State officials promised to keep special events in mind and to try to minimize traffic impacts at busy times, such as during the Miami International Boat Show and Art Basel.

“This is an unavoidable, two-year nightmare that’s about to happen” said Planning Board member Jonathan Beloff.

Not mentioned at the Planning Board meeting: another project that will force detours and closures along I-395.

Construction on the $4.2 million project starts this week with restriping of the expressway. According to the Florida Department of Transportation, the project includes: replacing an overhead sign structure along westbound I-395 near Biscayne Bay; repaving and restriping the westbound I-395 exit ramp to North Bayshore Drive and the eastbound I-395 entrance ramp to the MacArthur Causeway; improving the riding surface of the roadway; updating signage and pavement markings; and relocating and removing several trees.

The project, which also includes work on State Road 836, is expected to finish up in May 2014.

Follow @Cveiga on Twitter.

Read more Breaking News stories from the Miami Herald

  •  
In this Aug. 29, 2014 photo, Waldo, Fla., resident Mike Barrs fills up his truck with gas in Waldo. The AAA auto club named the tiny town between Jacksonville and Gainesville one of only two “traffic traps” nationwide. The other town is nearby Lawtey. Now Waldo is facing a scandal over its traffic tickets.

    Infamous speed trap town investigated over tickets

    The north Florida town of Waldo has long had a reputation as a speed trap, and it's no wonder. A small segment of highway that runs through Waldo requires drivers to speed up and slow down six times: 65 mph becomes 55 mph; 55 becomes 45; then goes back to 55; then back down to 45; to 55 again and eventually, 35 mph.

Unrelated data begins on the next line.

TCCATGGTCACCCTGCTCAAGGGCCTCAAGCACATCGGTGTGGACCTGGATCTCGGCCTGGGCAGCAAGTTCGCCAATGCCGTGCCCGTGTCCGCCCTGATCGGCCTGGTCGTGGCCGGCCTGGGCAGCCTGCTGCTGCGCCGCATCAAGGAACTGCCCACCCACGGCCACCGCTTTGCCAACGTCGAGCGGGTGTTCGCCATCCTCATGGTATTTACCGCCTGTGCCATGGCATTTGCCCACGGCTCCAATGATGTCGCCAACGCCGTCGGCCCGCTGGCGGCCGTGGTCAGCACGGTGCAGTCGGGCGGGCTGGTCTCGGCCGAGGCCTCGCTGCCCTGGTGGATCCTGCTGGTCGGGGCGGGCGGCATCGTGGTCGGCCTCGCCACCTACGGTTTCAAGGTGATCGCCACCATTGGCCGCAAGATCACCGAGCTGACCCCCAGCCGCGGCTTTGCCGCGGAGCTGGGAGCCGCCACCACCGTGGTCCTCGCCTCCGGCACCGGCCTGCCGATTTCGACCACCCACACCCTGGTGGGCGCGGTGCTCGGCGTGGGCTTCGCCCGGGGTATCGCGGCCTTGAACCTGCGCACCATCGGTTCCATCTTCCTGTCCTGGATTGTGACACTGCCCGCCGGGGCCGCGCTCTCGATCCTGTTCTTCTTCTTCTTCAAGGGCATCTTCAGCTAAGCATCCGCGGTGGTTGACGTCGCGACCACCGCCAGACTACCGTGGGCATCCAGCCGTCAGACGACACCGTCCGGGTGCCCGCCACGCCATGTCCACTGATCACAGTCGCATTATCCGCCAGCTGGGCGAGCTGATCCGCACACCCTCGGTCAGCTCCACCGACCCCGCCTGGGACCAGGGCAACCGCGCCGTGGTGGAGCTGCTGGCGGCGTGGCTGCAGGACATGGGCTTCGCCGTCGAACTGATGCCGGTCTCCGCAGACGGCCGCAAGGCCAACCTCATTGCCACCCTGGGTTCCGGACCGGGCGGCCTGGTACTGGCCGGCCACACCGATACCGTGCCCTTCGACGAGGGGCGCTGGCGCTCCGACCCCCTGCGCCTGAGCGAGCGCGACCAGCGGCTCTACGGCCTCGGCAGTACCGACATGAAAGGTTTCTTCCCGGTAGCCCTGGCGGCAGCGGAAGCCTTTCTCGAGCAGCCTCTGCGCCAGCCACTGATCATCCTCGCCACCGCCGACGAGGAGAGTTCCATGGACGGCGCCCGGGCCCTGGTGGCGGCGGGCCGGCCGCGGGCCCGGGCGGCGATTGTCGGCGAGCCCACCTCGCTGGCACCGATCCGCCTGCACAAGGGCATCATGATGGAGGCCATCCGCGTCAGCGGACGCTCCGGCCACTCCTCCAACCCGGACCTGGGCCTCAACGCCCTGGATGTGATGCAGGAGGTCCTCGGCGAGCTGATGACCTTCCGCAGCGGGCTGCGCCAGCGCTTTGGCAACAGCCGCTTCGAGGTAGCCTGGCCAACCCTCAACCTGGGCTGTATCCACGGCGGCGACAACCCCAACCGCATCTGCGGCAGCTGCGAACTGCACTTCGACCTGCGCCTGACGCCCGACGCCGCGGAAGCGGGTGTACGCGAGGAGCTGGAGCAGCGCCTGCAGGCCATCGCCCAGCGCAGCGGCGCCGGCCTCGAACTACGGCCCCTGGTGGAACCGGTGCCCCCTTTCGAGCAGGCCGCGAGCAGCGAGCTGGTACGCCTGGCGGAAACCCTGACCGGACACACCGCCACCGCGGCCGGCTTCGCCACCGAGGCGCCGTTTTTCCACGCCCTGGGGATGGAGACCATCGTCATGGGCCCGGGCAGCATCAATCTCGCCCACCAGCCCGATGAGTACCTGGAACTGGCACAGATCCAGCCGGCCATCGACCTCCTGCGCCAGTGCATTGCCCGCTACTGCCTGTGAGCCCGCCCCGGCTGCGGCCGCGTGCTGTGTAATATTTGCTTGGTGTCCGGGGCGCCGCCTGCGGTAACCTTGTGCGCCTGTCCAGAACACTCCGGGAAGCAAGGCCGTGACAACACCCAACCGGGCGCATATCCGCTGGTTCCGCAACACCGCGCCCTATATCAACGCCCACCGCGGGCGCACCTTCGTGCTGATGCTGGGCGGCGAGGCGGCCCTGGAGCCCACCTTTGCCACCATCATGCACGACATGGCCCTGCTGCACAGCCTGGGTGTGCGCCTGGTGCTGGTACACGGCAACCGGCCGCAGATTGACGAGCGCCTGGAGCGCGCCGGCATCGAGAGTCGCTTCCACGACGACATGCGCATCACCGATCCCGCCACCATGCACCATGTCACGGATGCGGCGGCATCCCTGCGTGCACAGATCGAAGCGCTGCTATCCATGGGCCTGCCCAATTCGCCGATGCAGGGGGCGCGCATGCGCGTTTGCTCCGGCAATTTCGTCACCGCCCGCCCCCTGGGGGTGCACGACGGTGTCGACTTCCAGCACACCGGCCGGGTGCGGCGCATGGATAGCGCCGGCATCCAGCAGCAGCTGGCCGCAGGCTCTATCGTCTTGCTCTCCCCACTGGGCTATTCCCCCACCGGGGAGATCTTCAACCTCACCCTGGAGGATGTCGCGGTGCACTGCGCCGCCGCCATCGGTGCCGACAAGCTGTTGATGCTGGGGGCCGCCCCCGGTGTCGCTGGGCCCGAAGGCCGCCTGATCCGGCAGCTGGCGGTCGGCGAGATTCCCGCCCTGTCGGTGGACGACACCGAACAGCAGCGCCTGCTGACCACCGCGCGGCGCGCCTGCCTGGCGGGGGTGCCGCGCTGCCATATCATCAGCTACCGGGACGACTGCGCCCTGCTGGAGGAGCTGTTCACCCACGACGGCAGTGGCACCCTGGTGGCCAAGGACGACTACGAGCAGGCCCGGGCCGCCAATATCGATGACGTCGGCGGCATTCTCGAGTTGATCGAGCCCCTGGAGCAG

• Tropical Storm Dolly forms off Mexico's coast

    Tropical Storm Dolly headed Tuesday for a soggy collision with Mexico's Gulf coast.

  •  
FILE - In this Saturday, May 17, 2014 file photo, Libyan Gen. Khalifa Hifter addresses a press conference in Benghazi, Libya. Clashes concentrated around Libya’s eastern city of Benghazi's Benina airport between a group of Islamist militias called The Benghazi Revolutionary Shura Council and rival fighters loyal to renegade Gen. Khalifa Hifter’s killed more than 30, a Libyan security official said Tuesday, Sept. 2, 2014. Hifter’s jets pounded Islamists’ positions while militiamen responded with artillery.

    Clashes between Islamists, rivals in Libya kill 31

    Fierce clashes in Libya's eastern city of Benghazi between Islamist militiamen and rival forces loyal to a renegade general have killed 31 fighters on both sides, a security official said Tuesday.

Miami Herald

Join the
Discussion

The Miami Herald is pleased to provide this opportunity to share information, experiences and observations about what's in the news. Some of the comments may be reprinted elsewhere on the site or in the newspaper. We encourage lively, open debate on the issues of the day, and ask that you refrain from profanity, hate speech, personal comments and remarks that are off point. Thank you for taking the time to offer your thoughts.

The Miami Herald uses Facebook's commenting system. You need to log in with a Facebook account in order to comment. If you have questions about commenting with your Facebook account, click here.

Have a news tip? You can send it anonymously. Click here to send us your tip - or - consider joining the Public Insight Network and become a source for The Miami Herald and el Nuevo Herald.

Hide Comments

This affects comments on all stories.

Cancel OK

  • Marketplace

Today's Circulars

  • Quick Job Search

Enter Keyword(s) Enter City Select a State Select a Category